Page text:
Sandra: I remember that story from when I was a child, I remember the pictures of the children in Biafra dying because of hunger, but I didn’t know the context. So I just read her novel, and it’s very good. I do recommend Half of a Yellow Sun.

Nerina Finetto: I mentioned you are not only writing and teaching about women’s literature, but you are also a role model for young women because of your position at the university. How do you see it?

Sandra: I think more than being a woman in the university, I think there’s still many women who teach at my university, but they’re not as many women who address the issue of women writers, of gender studies, or feminist criticism, they’re not as many. So, of course, I’ve been doing that for the past 20 years. And I usually say that my role is to teach the younger generation, you know? And I’ve noticed a change. I think the women nowadays are more interested in the subjects. Whenever I teach a course, I have many people wanting to take a course with me because they are interested in what I have to say regarding gender studies, about literature written by women, about feminist literary criticism. So I think it’s my role; my position as a professor, as a teacher, it’s really to teach the younger generation, who in turn will teach younger generations too. So I usually tell them “we have a task, a role to play in teaching them, even in the most basic level.” For example, to watch a film, and be able to criticize the way that women are portrayed in the films, to see an advertisement and see how sexist or how racist that advertisement is, beyond the study of literature. I think it’s an everyday practice.

Nerina Finetto: What is the lesson that your students have to learn, if there is such a thing as one lesson?

Sandra: To be critical. They have to be critical. They should never take anything for granted, no discourse for granted, no news for granted, no narrative for granted. They do have to be critical about what they are reading; to be able to stand and say “What is behind this? What is discussed here?”. So I usually try to tell them that they do have to be critical, they have to have a critical position regarding either the object of study, or anything that they’re reading or they’re watching.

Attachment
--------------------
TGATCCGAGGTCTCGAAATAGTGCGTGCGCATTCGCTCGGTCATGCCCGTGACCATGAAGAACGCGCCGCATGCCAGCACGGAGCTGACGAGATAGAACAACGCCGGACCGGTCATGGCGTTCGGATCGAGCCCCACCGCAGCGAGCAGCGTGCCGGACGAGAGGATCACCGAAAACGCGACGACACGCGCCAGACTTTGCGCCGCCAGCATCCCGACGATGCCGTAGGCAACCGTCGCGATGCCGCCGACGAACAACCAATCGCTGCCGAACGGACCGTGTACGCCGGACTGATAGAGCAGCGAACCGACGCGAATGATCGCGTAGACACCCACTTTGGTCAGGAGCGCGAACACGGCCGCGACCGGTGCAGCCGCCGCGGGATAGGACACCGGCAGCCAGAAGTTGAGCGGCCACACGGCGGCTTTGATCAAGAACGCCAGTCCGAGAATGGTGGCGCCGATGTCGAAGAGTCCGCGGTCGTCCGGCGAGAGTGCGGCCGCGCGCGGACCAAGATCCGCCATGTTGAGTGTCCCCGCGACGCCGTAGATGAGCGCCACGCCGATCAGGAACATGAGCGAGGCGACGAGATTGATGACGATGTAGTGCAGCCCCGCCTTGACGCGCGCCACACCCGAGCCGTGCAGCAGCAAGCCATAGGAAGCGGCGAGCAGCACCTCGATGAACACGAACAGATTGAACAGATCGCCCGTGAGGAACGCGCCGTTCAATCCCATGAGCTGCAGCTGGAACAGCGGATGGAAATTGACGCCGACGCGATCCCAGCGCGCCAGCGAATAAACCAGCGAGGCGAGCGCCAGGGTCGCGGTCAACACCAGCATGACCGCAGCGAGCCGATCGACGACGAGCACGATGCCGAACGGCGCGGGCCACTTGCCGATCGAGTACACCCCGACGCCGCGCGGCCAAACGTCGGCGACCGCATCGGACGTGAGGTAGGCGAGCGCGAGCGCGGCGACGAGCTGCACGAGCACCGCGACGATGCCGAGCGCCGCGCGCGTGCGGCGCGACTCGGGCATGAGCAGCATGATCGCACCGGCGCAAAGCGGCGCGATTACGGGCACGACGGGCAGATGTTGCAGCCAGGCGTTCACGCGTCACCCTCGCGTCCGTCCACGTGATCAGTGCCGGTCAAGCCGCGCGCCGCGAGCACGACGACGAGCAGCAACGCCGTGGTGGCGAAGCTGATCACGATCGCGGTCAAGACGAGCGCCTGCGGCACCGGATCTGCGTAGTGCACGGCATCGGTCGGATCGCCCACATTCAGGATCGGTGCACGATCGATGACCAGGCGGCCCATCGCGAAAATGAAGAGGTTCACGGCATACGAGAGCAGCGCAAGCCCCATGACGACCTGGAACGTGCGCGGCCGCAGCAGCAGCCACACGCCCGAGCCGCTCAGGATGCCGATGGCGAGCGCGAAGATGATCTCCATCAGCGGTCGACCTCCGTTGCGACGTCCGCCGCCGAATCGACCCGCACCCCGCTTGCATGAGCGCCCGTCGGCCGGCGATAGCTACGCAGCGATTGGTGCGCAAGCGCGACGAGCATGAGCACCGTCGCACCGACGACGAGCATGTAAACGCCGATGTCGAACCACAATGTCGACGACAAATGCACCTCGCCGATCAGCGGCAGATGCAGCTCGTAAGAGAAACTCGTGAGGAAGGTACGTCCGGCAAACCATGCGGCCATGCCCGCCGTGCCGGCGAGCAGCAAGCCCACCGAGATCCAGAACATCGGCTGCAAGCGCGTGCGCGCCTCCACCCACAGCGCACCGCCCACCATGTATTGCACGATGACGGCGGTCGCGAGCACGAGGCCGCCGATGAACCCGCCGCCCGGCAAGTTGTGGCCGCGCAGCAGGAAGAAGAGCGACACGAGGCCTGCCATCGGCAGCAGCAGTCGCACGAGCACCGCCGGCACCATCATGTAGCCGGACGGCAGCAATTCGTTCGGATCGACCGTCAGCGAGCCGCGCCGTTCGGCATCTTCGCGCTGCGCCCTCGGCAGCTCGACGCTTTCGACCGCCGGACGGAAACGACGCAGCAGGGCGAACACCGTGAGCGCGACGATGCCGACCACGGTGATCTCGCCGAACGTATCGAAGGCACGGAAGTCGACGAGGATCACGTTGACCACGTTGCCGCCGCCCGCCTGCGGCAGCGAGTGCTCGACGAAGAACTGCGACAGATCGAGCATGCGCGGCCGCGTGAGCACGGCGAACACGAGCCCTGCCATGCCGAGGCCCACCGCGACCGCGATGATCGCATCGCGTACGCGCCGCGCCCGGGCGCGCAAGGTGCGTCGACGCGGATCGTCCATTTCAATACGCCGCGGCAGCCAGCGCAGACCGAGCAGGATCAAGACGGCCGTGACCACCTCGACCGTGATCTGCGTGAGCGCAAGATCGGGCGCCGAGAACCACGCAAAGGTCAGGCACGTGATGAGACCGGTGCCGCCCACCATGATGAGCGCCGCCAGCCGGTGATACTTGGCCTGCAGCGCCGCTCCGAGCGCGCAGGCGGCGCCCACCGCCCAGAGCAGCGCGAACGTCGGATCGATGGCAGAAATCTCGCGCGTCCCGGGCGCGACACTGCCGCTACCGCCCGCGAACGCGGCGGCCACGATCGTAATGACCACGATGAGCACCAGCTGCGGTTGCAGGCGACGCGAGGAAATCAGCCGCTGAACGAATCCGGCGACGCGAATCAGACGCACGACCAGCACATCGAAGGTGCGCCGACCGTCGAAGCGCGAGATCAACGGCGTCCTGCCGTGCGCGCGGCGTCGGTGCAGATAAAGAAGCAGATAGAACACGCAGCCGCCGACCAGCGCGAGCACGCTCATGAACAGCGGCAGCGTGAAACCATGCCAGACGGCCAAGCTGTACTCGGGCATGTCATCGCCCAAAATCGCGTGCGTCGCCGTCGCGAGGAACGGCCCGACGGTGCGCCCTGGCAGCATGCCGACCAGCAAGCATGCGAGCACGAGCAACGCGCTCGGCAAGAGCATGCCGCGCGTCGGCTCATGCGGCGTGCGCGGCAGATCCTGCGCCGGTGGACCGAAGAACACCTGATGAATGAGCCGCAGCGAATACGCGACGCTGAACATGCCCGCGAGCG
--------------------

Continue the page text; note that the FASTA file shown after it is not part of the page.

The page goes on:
Nerina Finetto: And what is the most important lesson that you have learned from your research?

Sandra: Maybe that’s exactly the same lesson that I have learned. That there are many stories being told, that we have to know those stories to start with, we have to know about what other women are writing about, and we do have to be critical about what we read in general. Not only about what women are writing, but what we read on an everyday basis.

Nerina Finetto: Was there a turning point in your life that determined who you are now?

Sandra: I think I’ve always been like that, I think I’ve always been interested in the topic, maybe because of the way that I was raised. I had a very interesting grandmother. I am of Lebanese descend, so she had a very difficult life in the sense that she was not allowed to study, she was not allowed to do what she wanted to do as a woman. She was a musician, but she wasn’t at the time, she had to get married, to have children, so she didn’t… so she gave me a lot of support, because I always was very much interested in doing research. I was always a feminist at heart.

Nerina Finetto: What does it mean to be a feminist?

Sandra: It means to have a position in which you believe that you are able to do whatever you want to do without having to tell people that you have the right to. You just do it, you can do whatever or as much as men do, so there should be no limitations. I do believe in equal rights for men and women.

Nerina Finetto: What does it mean to you, being a professor?

Sandra: This is what I like best about the kind of work that I do. As I said I am an administrator, but I like to be a professor, I like to publish, I like to think. I like to be able to teach my students a lot of the things that I research on. I think it’s a way for you to pass on not only your knowledge, but it’s a way for you to contribute to a better society. I do believe in that.

Sandra: As I said, if my students leave my classroom and they learn to be better readers, more critical about what happens in the world, I’m happy with what I did with my job. That’s what I like best.

Nerina Finetto: What is the role of the humanities, in your opinion?

Sandra: I think all over the world, there is being the evaluation of the humanities. I think we can’t deny that. I think the way that the world has evolved, what has been valued, is usually the exact science, administration, not very much the humanities, which of course I think it’s a mistake. I think the humanities are essential for our world as it is nowadays. Not only because it provides us with the tools to be more critical about what goes on in all other disciplines, but also because it adds to whatever you are doing in the other fields. So I’m very much a believer in the power of interdisciplinary, to your transdisciplinary, that’s what people have been talking about. A world that is not limited to a discipline specifically.